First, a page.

There is an emissions benefit in letting the mix go a tad lean and a tad rich at a high frequency. The way the CATs work is they convert rich-gas emissions like HC (hydrocarbons) and CO (carbon monoxide) to H2O (water) and CO2 (carbon dioxide) using O2 (oxygen). Likewise they also convert lean-burn emission gas like NOx (nitrous oxides of varying types) to N2 (nitrogen) and O2. CATs are fairly useless at excessively rich and lean mixes. So, the HEGOs attempt to not only keep the engine in a good burning AFR, but also in an AFR range that works best for the CATs. Since the CATs need a small amount of oxygen to do what they do, the EEC must allow the AFR to go a tad lean from time to time so the CATs can scavenge the oxygen they need for when the burn goes a tad rich. Pre-OBD-II systems used Thermactors (smog pumps) to give CATs extra oxygen to do an even better job at converting rich mix emissions. However the newer OBD-II complaint CATs are capable of stock-piling 10x the amount of oxygen the older OBD-I complaint CATs could and thus don't need smog pumps as long as the EEC is controlling the AFR to the HEGOs.

IAC Valve(aka ISC)
Idle Air Control or Idle Speed Control Valve. This is a valve that mounts up near the throttle body to control the amount of air that is bypassed around the throttle body to maintain engine idle. On cold mornings, the EEC often wants to rev the engine a bit higher to help get the engine up to a safe running temp before it is put in gear and loaded. It also helps to get the CATs up to temp so they do their civil duties quicker.

Injector Breakpoint(BP)
The breakpoint describes at what amount of fuel the EEC quits using the low slope and begins using the high slope for Injector PW calculations. This gets to be a very complicated subject and there are other threads that cover this topic in much more detail. In short, here's the flow of how the calculation goes. If the calculated amount of fuel is less than the breakpoint amount of fuel, only the low slope is used to calculate the PW. However if the amount of fuel is greater than the breakpoint amount of fuel, then the quantity of fuel above-n-beyond the breakpoint quantity uses the high slope. The PW calculations from the low slope and high slope calculations are added together to make the total used. Here's the calculation in formula form:

If fuel needed < BP then PW = Fuel Needed / Low Slope
If fuel needed > BP then PW = (BP / Low Slope) + [(Fuel Needed - BP) / High Slope]

Note the closer high slope and low slope are, the less affect the BP has on fuel delivery. This is why if injector slopes are equal, the breakpoint value has no affect.

Injector Offset
This is an Injector PW adder function. The result of this function is in terms of Injector PWs and is added to the result of the Slope/BP calculations described above. Since Injectors require DC voltage to open, it's no surprise that the rate at which they open could be affected by voltage. When the electrical system is strained with lots of electrical loads (i.e. head lights, stereo, dash blower engine, etc), the voltage supplied to the injectors drops. Even with the alternator running, the voltage could potentially get into the 12s if the electrical load is high. With a bad or undersized alternator, the voltage could easily get into the 10s. However when the engine is running with a good alternator and minimal electrical loads, the voltage could be in the 14v range. If voltage affects the opening rate, this affects the amount of fuel that gets delivered. So the EEC must account for voltage fluctuation in its calculation of Injector PW. This change in behavior is communicated to the EEC via the Injector Offset function. When you swap out stock injectors for larger injectors, this function must be updated along with the Slope/BP calculations above to communicate the new injector behavior.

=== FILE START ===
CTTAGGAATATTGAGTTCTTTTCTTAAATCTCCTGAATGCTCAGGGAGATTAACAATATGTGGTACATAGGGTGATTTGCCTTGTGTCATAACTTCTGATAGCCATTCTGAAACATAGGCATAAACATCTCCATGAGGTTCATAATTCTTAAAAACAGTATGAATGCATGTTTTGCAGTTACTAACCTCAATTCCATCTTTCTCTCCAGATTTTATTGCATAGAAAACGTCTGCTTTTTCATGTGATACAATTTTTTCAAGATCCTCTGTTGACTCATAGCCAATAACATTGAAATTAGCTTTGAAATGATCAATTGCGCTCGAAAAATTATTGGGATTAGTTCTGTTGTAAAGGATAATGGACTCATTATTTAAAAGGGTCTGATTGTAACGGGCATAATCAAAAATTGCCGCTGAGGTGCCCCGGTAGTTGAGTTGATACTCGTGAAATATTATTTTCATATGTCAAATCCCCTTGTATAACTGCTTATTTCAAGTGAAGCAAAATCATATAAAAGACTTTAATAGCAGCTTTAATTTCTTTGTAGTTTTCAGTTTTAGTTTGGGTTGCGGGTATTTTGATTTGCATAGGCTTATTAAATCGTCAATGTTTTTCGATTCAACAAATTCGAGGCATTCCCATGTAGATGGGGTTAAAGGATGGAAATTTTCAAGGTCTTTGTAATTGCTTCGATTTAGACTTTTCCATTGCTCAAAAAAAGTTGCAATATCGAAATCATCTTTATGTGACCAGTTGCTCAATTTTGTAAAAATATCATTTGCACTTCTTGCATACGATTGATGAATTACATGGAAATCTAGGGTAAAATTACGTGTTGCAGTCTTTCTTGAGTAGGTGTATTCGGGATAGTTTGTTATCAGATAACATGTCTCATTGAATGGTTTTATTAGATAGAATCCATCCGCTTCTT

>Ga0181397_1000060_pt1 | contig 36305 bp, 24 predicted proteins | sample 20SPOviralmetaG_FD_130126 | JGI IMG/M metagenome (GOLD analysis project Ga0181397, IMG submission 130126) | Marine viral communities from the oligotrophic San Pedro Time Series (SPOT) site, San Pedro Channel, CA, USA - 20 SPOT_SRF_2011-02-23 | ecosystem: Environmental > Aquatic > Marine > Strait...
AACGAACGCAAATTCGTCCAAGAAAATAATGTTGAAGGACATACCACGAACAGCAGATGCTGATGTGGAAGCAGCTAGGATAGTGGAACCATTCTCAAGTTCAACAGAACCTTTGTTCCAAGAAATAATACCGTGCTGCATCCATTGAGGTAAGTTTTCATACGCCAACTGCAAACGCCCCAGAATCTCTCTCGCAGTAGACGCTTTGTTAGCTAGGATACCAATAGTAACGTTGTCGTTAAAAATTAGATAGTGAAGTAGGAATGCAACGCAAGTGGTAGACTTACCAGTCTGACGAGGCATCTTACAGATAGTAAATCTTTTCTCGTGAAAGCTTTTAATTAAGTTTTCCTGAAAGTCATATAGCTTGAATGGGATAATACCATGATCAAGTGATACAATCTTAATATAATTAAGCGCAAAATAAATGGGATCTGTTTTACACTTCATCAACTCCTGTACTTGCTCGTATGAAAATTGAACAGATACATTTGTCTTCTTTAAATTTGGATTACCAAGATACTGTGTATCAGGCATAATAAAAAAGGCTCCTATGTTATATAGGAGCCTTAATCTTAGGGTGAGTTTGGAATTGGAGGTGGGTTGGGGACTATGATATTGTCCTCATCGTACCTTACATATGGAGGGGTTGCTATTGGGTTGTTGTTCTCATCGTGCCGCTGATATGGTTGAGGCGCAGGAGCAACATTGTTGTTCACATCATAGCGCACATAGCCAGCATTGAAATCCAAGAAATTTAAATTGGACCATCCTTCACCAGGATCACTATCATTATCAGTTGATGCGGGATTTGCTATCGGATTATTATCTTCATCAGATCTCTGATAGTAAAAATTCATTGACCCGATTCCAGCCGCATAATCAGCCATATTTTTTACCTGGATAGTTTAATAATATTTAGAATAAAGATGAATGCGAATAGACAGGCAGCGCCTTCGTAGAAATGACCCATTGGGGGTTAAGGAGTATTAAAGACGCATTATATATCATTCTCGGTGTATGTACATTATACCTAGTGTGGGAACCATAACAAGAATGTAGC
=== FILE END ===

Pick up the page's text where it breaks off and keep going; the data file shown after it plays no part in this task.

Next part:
On a side note, I've found that often this function can be responsible for the need to run an excessively high low-slope value. Reducing each point on the offset curve should allow you to run a lower low-slope.

Injector Slope
Slopes describe the injector behavior to the EEC. When the EEC gets a measure of air from the MAF or MAP, and it has an AFR target, it now knows how much fuel is required to accompany that air. However fuel delivery is done in terms of injector pulse-width. Longer PWs will release more fuel. However the EEC needs a baseline so it knows what length PW to command to get the correct amount of fuel. The only way it can know that is to somehow have a description of how much fuel the injectors can flow with a 100% pulse-width assuming a constant differential pressure across the injectors (thanks to the FPR). From that, it can estimate how much fuel smaller PWs will deliver. Some EEC strategies will have a single injector slope. But most have 2. The high slope is the one that best reflects the advertized injector size. However at lower PWs, the injector may behave like a larger injector than it really is. To make up for this, some strats have an Injector Low slope value. This is usually a value higher than the rated injector value so the EEC knows that when the Injector 1st opens and closes, there's more than the rated amount of fuel for the PW being released.

These are often called the Long Term Fuel Trims. KAMRFs are always in the fuel delivery equation similar to the LAMBSEs and are associated with a specific bank. For more on Banks, refer to "Banks" above. While in Closed Loop, LAMBSEs are adjusted up and down to get the HEGOs to switch. However the switch-point may not result in a LAMBSE value of 14.64 or anywhere near 14.64 in some RPM/Loads. When Adaptive Learning is enabled, the EEC will adjust the KAMRFs up or down to add and remove fuel in an effort to get the LAMBSEs to be 14.64. The value the KAMRFs adjust to is saved in Keep Alive Memory (KAM) and reused next time the engine is in the same RPM/Load. The theory is that the same adjustment that brings the LAMBSEs to 14.64 once will do it again...or at least get the LAMBSEs closer to 14.64 than they would without the KAMRF adjustment. KAMRFs start off as values of 1.0. A value lower than 1 pulls fuel. A value above 1 adds fuel.